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Homework Help: Cars, Energy, and Work

  1. Nov 12, 2004 #1
    If it takes 50 m to stop a car initially moving at 25 m/s, what distance is required to stop a car moving at 50 m/s under the same condition?

    a. 50 m
    b. 100 m
    c. 200 m
    d. 400 m

    This is probably a really easy question, but I just can't see how to work it out. I tried to set up a ratio between the distance and velocity and that got me 100 m, but b is incorrect. Can anyone explain the correct method to do this problem and tell me why setting up a ratio between those 2 components is a mistake?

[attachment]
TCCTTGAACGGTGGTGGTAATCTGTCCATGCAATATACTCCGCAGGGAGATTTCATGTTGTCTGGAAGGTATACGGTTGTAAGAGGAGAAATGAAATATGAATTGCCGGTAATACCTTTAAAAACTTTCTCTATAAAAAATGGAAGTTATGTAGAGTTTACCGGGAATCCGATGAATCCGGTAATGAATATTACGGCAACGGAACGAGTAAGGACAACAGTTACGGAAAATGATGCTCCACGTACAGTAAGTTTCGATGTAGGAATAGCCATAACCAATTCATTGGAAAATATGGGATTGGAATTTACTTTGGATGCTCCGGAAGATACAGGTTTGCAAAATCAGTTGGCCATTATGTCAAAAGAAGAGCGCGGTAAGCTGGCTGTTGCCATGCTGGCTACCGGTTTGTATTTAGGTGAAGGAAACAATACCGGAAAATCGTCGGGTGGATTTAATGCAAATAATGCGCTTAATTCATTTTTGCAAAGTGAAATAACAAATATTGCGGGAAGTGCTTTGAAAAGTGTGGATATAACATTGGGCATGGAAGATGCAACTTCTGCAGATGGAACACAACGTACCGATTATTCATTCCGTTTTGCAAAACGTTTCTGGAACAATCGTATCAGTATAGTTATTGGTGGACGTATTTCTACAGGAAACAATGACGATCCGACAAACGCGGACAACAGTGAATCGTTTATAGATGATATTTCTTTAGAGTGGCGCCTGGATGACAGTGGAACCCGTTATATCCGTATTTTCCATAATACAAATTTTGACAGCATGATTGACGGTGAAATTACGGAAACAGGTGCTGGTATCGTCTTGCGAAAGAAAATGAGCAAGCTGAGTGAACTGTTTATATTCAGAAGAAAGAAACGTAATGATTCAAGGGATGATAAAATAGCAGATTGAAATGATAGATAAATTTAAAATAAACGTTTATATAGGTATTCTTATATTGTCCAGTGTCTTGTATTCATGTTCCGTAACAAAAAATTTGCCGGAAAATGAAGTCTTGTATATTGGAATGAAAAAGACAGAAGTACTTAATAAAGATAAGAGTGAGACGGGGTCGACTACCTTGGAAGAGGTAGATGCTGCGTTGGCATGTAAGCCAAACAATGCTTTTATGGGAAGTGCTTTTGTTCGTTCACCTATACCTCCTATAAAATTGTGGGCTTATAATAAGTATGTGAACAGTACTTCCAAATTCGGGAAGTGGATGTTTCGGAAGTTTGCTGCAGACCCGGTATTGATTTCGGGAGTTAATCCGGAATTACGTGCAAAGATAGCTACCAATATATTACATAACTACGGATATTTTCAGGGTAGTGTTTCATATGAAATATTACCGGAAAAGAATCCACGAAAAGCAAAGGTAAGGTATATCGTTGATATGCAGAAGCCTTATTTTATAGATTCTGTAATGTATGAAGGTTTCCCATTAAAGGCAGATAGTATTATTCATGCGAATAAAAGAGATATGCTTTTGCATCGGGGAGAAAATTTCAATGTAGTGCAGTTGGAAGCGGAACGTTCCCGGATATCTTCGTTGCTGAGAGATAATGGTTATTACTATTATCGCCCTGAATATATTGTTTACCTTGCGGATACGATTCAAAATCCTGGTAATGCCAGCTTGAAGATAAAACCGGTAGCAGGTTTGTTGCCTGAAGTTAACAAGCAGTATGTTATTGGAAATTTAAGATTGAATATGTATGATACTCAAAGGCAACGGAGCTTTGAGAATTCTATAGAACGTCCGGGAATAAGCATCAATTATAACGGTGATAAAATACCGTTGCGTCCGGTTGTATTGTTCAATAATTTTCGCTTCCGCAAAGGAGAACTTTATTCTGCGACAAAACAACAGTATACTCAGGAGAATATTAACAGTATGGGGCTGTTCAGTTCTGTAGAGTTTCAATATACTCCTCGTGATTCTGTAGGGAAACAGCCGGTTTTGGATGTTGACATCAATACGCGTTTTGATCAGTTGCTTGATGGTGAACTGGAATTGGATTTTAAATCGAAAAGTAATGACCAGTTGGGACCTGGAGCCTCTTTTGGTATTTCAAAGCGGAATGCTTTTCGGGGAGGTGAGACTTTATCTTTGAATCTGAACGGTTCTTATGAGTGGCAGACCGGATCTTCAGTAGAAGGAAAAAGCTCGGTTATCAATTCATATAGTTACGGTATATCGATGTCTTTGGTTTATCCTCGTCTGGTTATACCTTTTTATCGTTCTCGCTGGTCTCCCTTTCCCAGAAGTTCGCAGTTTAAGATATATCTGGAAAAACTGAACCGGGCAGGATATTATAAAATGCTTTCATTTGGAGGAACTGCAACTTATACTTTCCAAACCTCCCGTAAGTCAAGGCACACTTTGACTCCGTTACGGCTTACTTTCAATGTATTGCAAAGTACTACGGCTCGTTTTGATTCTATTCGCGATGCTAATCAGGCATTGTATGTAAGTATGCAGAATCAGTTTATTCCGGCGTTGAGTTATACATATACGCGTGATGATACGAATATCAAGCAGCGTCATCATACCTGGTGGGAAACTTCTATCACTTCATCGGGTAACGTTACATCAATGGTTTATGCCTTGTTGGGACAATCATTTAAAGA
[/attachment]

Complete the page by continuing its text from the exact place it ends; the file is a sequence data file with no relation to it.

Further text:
2. jcsd
  3. Nov 12, 2004 #2
    Answer is C

    Vf^2=Vi^2+2ad
    0=25^2+2(a)50
    a=-6.25m/s^2

    now you know the deceleration of the car

    Vf^2=Vi^2+2ad
    0=50^2+2(6.25)d
    d=200m
     
  4. Nov 12, 2004 #3
    Thanks. Is this the only way you can solve it?
     
  5. Nov 12, 2004 #4
    This is the way I would solve it. Hope others give some posts
     
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